What is a clinical trial?
Types of clinical trials
Bioequivalence trials—to compare two drugs with different trademarks to verify that they work in the body in identical ways and have equal activity.
Treatment trials—to gather information about the efficacy and risks of experimental drugs or medical devices, or to compare experimental therapies with existing ones to decide which is the best treatment for a particular condition;
Screening trials—to use imaging, laboratory or genetic tests to identify a disease before symptoms occur;
Diagnostic trials—to evaluate new tests that could identify a disease in its early stages; usually people must show symptoms to qualify for participation;
Prevention trials—to determine if positive lifestyle changes, like a more nutritional diet, or vitamins and vaccines could reduce the risk of illness or prevent the recurrence of a disease;
Quality of life trials—to find ways of improving life for sufferers of chronic health problems or life-threatening diseases;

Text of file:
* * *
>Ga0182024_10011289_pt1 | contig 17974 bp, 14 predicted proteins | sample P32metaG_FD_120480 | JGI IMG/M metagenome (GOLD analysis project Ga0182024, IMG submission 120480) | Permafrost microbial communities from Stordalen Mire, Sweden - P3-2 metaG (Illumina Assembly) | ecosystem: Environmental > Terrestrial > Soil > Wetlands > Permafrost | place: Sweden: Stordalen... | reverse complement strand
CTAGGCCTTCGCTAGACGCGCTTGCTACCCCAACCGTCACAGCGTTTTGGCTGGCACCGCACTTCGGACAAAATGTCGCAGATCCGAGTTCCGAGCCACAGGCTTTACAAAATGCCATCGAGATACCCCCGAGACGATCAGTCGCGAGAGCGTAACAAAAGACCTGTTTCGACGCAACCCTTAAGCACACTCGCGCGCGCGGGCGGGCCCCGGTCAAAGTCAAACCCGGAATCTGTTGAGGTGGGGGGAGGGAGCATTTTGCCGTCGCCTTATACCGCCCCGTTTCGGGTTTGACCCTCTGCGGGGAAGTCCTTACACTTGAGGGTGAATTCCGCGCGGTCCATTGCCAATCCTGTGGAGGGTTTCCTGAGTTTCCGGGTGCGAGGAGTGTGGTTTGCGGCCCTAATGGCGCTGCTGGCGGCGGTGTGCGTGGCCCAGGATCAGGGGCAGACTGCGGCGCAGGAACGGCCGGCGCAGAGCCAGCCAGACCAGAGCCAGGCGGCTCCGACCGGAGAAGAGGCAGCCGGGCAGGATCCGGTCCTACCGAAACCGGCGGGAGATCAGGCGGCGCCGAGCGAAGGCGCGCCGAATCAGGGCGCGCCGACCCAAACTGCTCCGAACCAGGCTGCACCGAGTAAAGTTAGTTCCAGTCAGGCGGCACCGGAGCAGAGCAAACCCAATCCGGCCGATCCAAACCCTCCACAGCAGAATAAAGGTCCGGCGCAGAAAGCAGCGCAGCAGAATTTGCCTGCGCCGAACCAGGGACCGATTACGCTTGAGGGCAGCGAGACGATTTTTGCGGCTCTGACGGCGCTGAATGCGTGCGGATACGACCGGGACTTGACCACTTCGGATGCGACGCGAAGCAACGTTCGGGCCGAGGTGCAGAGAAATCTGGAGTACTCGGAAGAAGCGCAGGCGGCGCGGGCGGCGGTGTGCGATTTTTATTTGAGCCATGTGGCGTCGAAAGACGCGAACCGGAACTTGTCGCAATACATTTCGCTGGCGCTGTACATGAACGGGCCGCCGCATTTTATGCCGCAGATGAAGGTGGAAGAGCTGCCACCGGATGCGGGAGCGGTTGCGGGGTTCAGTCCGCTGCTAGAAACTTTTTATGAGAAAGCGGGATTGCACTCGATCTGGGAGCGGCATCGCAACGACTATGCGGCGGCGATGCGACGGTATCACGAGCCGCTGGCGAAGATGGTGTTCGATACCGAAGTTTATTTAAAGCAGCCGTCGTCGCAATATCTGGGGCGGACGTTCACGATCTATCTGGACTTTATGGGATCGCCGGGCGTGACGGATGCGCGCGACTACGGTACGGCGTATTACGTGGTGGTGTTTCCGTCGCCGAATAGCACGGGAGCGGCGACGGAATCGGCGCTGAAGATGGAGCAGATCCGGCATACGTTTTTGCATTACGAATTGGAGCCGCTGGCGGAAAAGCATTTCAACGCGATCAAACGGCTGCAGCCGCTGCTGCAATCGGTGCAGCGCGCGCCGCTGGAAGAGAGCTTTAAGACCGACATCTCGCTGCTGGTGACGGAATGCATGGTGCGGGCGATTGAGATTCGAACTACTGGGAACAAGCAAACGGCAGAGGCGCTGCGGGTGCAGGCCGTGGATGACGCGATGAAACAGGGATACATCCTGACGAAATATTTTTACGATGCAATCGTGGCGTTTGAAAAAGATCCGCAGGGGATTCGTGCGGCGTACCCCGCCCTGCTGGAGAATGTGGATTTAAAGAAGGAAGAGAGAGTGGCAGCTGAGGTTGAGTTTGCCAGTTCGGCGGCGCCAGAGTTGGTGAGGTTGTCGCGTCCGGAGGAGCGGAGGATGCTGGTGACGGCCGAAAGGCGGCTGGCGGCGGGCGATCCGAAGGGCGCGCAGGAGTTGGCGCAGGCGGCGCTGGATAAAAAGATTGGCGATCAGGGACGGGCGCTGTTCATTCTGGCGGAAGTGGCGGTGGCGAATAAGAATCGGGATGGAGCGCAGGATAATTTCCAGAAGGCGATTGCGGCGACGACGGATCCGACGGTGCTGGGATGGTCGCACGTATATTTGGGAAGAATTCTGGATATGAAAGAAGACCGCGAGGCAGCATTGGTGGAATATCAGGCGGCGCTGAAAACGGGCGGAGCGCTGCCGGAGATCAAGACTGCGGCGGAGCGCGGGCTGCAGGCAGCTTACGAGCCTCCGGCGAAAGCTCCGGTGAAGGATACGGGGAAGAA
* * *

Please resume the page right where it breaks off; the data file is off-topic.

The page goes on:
Clinical trial phases
- Phase 1—evaluated in a small group of often healthy people (20 to 80) to check its safety and side effects and to find the correct drug dosage;
- Phase 2—evaluated in a bigger group of people (100 to 300) over a longer period to check if it is effective and safe;
- Phase 3—evaluated in a large group of people (up to 3,000) and comparing it to a placebo or standard treatment to compare its safety and efficacy, after which medical regulatory bodies such as the U.S. Food and Drug Administration (FDA) will approve it if the results are positive;
- Phase 4—takes place after regulatory approval to monitor safety and efficacy in large, diverse populations over a relatively long period of time.